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UNHCR, Refugees at Odds Over Quality of Life at New Kenya Settlement

FILE - Somali refugees walk through an area housing new arrivals, on the outskirts of Hagadera Camp outside Dadaab, Kenya, Aug. 5, 2011. Residents of a new "integrated" settlement at Kalobeyei, in the country's northeast, complain that living conditions are not as they expected them to be.

Last year, aid agencies and the Kenyan government set up a new settlement for refugees in the northwestern town of Kalobeyei. The United Nations refugee agency (UNHCR) made a point of saying that Kalobeyei would not be a refugee camp. Instead, it would be an "integrated community," where refugees and local residents could do business together, live in harmony and access services offered by the UNHCR through local partners.

Refugees interviewed by VOA say none of this has happened, and that they find themselves in an isolated camp where food and water supplies are precarious, UNHCR representatives are hard to find and residents are at the mercy of thieves.

The UNHCR tells a very different story, saying their people are on-site daily, there are markets nearby, water is plentiful and there is no "heightened security situation."

Perhaps the only thing clear is that some residents of the Kalobeyei settlement feel deeply misled.

Resident complaints

Galgalo Arero, an Ethiopian refugee in Kenya and a father of three, was living in the Dadaab refugee camp when he says UNHCR representatives persuaded him and some fellow Dadaab residents to move to Kalobeyei.

"When they brought us here, we were told that the place would be like a community village with many development projects, a school, clinic, market and almost everything close by," he told VOA's Horn of Africa Service.

The way Arero describes it, almost nothing at the settlement is close-by. He says the nearest market is about 24 kilometers away, and the nearest primary school is 16 kilometers. The distances are far too long to cover by foot.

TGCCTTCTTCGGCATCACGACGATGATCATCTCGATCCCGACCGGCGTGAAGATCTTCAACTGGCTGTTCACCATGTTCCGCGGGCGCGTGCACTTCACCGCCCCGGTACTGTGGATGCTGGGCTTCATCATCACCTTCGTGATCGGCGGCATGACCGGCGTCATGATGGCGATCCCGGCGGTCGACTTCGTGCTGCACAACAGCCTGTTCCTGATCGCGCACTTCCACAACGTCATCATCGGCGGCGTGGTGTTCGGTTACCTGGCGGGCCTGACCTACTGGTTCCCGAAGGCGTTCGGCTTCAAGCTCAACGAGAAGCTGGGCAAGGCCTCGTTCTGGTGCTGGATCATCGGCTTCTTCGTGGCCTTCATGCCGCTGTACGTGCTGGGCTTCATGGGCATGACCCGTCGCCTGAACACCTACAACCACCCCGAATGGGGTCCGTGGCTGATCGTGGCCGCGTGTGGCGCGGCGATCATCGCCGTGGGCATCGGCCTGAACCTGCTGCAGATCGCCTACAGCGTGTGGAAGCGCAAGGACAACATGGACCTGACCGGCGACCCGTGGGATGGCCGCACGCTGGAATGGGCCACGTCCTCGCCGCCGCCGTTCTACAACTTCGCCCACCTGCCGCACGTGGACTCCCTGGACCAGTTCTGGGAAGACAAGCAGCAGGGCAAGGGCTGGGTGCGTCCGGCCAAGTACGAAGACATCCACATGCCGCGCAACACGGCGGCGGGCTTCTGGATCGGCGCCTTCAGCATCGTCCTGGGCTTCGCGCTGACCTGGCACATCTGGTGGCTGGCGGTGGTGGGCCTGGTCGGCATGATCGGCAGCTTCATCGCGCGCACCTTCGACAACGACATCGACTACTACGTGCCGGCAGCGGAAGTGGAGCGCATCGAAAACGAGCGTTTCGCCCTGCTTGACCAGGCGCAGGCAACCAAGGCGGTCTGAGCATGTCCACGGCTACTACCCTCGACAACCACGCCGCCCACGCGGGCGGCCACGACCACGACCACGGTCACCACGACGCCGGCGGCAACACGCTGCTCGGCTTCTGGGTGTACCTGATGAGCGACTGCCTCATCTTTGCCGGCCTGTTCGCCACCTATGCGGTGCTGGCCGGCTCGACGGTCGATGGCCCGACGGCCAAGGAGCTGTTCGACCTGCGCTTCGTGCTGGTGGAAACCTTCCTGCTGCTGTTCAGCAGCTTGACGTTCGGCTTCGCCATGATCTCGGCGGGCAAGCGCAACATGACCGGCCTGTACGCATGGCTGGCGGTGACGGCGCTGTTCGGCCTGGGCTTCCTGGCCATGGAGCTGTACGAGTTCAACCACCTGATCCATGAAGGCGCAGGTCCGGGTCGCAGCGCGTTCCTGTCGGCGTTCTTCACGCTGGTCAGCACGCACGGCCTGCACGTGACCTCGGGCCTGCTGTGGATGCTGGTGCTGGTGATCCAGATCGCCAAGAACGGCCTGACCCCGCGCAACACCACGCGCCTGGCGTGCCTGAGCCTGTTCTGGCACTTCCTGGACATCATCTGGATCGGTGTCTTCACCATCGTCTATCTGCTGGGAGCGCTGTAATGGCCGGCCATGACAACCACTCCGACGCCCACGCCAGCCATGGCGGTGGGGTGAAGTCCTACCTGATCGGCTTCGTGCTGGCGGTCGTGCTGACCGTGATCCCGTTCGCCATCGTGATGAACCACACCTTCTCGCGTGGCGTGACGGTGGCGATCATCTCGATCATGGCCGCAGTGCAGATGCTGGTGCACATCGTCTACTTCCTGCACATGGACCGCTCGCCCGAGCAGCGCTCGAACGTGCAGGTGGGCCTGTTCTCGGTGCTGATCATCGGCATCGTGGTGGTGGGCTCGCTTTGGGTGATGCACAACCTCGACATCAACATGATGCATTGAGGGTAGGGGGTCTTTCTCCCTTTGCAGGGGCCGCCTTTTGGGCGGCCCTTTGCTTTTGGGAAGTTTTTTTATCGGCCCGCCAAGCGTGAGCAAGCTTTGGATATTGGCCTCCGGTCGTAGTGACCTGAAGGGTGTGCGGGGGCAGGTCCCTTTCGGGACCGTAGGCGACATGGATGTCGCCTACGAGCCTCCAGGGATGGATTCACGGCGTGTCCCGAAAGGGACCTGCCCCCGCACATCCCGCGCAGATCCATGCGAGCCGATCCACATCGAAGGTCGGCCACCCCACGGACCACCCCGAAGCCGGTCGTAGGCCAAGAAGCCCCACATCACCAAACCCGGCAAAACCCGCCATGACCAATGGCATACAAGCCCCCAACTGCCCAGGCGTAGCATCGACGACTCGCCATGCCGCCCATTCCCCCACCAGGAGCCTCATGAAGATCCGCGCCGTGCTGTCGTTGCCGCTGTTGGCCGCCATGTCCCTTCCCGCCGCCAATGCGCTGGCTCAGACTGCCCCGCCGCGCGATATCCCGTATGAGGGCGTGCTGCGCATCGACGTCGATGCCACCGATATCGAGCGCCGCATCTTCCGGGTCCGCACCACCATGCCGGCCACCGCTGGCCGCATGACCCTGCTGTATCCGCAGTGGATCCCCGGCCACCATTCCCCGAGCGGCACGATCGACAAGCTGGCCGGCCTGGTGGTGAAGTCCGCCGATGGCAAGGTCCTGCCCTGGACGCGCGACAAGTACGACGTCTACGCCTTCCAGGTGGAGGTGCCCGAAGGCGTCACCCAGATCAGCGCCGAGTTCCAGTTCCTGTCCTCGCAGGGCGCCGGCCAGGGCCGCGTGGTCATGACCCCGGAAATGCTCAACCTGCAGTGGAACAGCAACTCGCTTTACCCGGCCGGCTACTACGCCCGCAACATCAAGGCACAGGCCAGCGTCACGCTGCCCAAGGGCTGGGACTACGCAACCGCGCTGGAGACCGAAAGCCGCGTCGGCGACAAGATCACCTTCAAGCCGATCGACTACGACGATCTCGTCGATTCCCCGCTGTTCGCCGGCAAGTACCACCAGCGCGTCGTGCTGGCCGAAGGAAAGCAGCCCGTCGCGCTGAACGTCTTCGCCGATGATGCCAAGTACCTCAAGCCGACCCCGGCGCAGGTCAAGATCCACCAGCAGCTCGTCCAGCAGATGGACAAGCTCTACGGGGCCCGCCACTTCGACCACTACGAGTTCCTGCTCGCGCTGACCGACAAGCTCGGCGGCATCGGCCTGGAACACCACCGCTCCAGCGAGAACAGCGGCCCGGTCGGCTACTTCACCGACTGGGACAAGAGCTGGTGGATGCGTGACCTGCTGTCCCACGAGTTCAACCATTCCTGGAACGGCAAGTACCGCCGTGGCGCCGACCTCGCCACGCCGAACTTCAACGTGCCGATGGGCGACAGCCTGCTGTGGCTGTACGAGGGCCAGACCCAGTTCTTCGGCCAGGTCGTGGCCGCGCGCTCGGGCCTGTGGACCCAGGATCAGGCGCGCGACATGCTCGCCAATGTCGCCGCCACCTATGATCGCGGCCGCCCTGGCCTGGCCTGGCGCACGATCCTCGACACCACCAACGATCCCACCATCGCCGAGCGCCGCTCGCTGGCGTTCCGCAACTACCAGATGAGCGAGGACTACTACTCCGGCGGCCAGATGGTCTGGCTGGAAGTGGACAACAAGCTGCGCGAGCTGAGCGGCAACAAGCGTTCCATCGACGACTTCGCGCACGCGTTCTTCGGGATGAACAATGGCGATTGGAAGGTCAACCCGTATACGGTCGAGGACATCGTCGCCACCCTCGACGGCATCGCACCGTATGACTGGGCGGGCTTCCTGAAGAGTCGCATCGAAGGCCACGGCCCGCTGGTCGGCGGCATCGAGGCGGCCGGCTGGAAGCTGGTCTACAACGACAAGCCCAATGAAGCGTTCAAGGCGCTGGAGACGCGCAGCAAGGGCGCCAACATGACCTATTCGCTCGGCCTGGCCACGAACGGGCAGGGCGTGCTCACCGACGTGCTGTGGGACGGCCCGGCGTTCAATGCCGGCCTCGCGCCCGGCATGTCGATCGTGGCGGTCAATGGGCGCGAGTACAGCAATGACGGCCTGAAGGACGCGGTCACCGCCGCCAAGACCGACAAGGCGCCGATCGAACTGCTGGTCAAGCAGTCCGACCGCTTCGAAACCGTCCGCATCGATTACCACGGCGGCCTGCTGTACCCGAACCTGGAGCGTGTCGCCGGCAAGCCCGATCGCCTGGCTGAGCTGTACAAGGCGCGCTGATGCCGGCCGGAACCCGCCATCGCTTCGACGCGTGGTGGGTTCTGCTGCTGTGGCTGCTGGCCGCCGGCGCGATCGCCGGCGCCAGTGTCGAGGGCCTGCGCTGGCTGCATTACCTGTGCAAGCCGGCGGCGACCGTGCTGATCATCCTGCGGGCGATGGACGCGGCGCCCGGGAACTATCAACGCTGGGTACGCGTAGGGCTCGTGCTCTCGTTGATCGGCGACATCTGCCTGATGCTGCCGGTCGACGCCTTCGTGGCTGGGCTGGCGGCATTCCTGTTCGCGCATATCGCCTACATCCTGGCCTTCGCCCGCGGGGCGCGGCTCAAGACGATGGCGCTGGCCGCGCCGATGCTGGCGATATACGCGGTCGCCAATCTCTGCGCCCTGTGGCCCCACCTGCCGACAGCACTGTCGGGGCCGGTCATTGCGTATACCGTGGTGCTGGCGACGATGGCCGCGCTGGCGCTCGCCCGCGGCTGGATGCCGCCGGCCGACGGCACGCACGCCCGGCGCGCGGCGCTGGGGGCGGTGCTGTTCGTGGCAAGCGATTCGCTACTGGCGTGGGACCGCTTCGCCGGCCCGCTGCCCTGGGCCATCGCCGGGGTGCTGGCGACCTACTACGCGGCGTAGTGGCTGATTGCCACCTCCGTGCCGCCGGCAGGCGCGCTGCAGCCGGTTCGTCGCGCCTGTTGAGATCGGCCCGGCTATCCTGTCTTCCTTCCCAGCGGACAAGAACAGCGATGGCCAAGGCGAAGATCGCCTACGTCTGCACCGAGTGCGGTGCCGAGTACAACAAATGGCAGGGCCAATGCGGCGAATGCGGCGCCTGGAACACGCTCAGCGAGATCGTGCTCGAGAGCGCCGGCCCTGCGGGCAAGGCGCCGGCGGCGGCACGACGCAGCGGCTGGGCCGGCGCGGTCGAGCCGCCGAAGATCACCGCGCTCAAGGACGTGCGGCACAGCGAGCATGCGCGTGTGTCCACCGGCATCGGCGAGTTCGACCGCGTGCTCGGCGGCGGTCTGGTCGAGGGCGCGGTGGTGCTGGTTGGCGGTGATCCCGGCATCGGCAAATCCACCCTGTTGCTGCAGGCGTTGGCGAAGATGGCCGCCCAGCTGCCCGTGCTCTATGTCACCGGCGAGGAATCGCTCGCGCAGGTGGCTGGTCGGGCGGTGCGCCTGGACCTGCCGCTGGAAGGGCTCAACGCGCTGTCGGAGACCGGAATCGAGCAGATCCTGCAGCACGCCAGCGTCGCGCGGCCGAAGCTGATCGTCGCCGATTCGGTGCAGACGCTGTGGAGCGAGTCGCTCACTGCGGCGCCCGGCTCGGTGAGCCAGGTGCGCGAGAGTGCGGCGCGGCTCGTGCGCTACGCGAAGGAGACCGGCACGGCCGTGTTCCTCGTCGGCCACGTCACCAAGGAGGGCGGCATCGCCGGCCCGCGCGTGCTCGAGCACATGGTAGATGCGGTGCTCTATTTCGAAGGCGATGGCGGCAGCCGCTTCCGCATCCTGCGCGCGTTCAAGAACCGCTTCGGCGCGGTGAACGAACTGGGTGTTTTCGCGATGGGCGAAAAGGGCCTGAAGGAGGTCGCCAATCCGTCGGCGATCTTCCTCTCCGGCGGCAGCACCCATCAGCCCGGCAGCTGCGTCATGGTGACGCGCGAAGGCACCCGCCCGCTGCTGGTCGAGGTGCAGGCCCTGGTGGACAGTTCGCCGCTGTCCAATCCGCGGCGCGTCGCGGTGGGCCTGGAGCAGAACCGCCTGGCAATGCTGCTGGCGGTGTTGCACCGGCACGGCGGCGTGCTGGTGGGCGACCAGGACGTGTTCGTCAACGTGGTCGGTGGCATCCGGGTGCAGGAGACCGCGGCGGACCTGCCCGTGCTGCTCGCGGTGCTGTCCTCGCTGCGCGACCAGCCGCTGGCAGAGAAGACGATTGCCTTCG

"We pay between 200 and 300 Kenyan shillings to go to market on a motorbike. [But] that is not possible during the rainy season," he said.

Jamal Mohamed, another Ethiopian refugee who moved to Kalobeyei, described a similar pattern of hope and disappointment.

"We were told that the new settlement is a facility ready with all the basic needs," he said. "Because of that, everybody sold [their] property. We were only allowed to carry just 18 kilograms of load with us. But when we get there, reality on the ground is totally different."

Mohamed said the 200 shillings one must pay to get to market use up a sizeable chunk of the $14 (about 1400 shillings) Kalobeyei residents receive each month from the U.N. World Food Program.

“So out of this 1,400 shillings, you end up getting 800 to 900 shillings. That is our monthly ration," he said.

UNHCR disputes accounts

Funded by the European Union, Kalobeyei sits on 1,500 hectares of land donated by the host community, Turkana County. It was built to relieve crowding at the nearby Kakuma refugee camp. According to a recent UNHCR report, it hosts about 36,000 refugees who come from South Sudan, Ethiopia, Uganda, the Democratic Republic of Congo and Burundi.

FILE- Residents are seen walking down a dirt road at Kakuma refugee camp, Kakuma, Kenya, on Feb. 6, 2017. (J. Craig/VOA)